Would Your Brakes Pass Inspection?
Out-of-adjustment brakes and other brake system violations make up almost half of the out-of-service roadside inspection violations on commercial vehicles. From September 7-13 – Brake Safety Week – more than 30,000 brake inspections are expected to be conducted. Roadside inspectors will be inspecting brake-system components to identify loose and missing parts; air and hydraulic fluid leaks; worn linings, pads, drums and rotors; and other faulty brake-system components. Antilock braking systems (ABS) malfunction indicator lamps will also be checked.
Before you leave the yard…
The first part of making sure that a vehicle’s brake system is in good condition takes place before the vehicle leaves the yard. This involves a check of the brake system’s components and functioning during all preventive maintenance. Under this approach, any time the vehicle is in for scheduled maintenance or for any repair, the brake system is checked by a qualified technician. The inspection should include the “at the wheel” components, including:
- The slack adjuster for condition and free play
- All connecting hardware (clevises, jam nuts, pins, connecting rods, etc.) for looseness, damage, and excessive wear
- The brake chamber for leaks, mounting, and condition
- The airline(s) supplying the chamber for condition, cuts, wear, and rubbing
- The brake linings/pads for wear
- The brake drum or rotor for wear and cracks
The technician should also conduct an operational check of the overall system, including that:
- The system does not leak air
- The low-air warning indicators function
- The parking/emergency brake system will activate should air pressure fall below minimums
- The “tractor protection valve” (unique to tractor-trailers) functions correctly
If you find something during your preventative maintenance check that needs attention, search the truck brake parts section of our website to locate the parts you need to keep driving safely and receive the thumbs up from the roadside inspector.
The other part of maintaining a good brake system is to train drivers on how to correctly inspect the brakes. This includes visually inspecting the “at the wheel” components discussed above, such as the brake chamber, the airlines going to the chamber, the pushrod, connecting hardware, the shoes/pads, and the drums/rotors. During the walkaround portion of an inspection, the driver should also check all of the airlines, tanks, hoses, and fittings that he/she can see. Drivers need to know how to check all of these components, what to look for, and what is considered “passing and failing.”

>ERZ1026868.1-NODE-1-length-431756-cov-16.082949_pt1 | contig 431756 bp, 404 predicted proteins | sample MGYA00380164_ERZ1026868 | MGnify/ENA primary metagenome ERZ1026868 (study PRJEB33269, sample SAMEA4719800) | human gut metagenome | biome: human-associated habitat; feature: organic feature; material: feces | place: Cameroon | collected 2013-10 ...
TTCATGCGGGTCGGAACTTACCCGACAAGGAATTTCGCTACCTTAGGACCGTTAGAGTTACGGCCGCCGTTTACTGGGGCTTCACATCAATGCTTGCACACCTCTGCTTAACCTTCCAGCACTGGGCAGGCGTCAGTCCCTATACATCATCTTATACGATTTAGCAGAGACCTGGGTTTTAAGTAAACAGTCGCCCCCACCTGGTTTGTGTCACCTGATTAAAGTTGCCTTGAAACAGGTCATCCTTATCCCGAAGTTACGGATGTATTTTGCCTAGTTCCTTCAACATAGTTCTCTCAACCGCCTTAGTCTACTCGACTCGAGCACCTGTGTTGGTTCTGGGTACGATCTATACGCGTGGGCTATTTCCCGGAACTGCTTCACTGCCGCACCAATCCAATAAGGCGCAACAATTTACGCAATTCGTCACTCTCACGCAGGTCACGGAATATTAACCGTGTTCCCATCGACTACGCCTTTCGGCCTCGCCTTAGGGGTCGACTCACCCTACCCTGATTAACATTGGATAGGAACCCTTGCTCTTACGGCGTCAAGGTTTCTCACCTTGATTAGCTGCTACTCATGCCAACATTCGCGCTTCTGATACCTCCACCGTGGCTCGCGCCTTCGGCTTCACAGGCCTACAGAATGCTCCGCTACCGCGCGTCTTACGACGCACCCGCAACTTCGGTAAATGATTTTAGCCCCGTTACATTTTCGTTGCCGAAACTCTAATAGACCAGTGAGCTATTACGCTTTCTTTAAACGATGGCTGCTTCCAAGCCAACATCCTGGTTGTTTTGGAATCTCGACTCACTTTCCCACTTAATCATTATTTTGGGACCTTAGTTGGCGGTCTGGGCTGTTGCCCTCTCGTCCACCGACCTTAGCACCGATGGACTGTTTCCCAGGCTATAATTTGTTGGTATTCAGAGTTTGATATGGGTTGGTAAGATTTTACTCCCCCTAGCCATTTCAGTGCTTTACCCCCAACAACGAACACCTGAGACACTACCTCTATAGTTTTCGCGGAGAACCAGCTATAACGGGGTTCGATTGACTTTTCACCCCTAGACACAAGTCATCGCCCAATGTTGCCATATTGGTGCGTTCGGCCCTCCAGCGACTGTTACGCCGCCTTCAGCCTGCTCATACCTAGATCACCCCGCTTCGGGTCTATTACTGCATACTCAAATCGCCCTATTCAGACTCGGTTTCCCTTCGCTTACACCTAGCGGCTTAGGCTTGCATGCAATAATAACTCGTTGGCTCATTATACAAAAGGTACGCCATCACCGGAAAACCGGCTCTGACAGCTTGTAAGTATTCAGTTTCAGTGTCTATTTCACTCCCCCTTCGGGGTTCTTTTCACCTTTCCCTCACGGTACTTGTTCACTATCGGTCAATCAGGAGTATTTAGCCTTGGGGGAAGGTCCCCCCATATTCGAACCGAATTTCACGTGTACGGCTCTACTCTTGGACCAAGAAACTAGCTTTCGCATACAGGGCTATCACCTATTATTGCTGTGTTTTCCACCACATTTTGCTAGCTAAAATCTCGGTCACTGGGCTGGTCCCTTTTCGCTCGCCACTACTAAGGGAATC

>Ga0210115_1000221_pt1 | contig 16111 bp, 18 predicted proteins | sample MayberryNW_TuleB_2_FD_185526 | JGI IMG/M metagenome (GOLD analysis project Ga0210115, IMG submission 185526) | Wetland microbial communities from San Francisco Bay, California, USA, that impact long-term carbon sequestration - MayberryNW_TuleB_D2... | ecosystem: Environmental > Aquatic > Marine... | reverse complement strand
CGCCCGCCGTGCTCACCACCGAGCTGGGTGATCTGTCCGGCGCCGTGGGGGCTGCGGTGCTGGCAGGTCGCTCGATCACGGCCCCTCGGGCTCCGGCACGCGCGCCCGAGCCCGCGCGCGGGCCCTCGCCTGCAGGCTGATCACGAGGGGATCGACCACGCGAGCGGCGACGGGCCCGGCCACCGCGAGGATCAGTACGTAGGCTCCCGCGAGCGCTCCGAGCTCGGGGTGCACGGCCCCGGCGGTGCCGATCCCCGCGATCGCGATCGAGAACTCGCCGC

Training should also involve teaching drivers how to conduct a “system check” that includes a leak check, a check of the low-air warning device, a test of the emergency brakes, a check of the compressor build-up rate, a check of the parking brakes, and a rolling check of the service brakes.
An online interactive training course, such as one of these offered by JJ Keller, can be a valuable tool for understanding standard procedures for inspecting a vehicle.
The courses feature the latest technology and interactive learning techniques and combine the power and reliability of JJ Keller’s training programs with the convenience and cost-effectiveness of online training.
You can beat the odds for having a brake violation
If maintenance experts are inspecting the brakes during all preventive maintenance checks and drivers are doing a good job with their daily inspections, the brake system should pass inspection – whether it’s Brake Safety Week or at any other time!
Visit the brakes section of our website to find OEM quality heavy duty and medium duty truck brake parts. You’ll find the brand names you can trust such as Bendix, Performance Friction and Phillips Industries.
We’re here to help
Find a part number, cross reference a part, or ask a question by contacting our customer service team at 855.885.5631or FleetProductsInfo@Ryder.com
With over 60,000 parts in inventory from over 400 suppliers, we’ll help you find just what you’re looking for.
Betty Weiland, Sr. Transport Editor at J. J. Keller & Associates, Inc.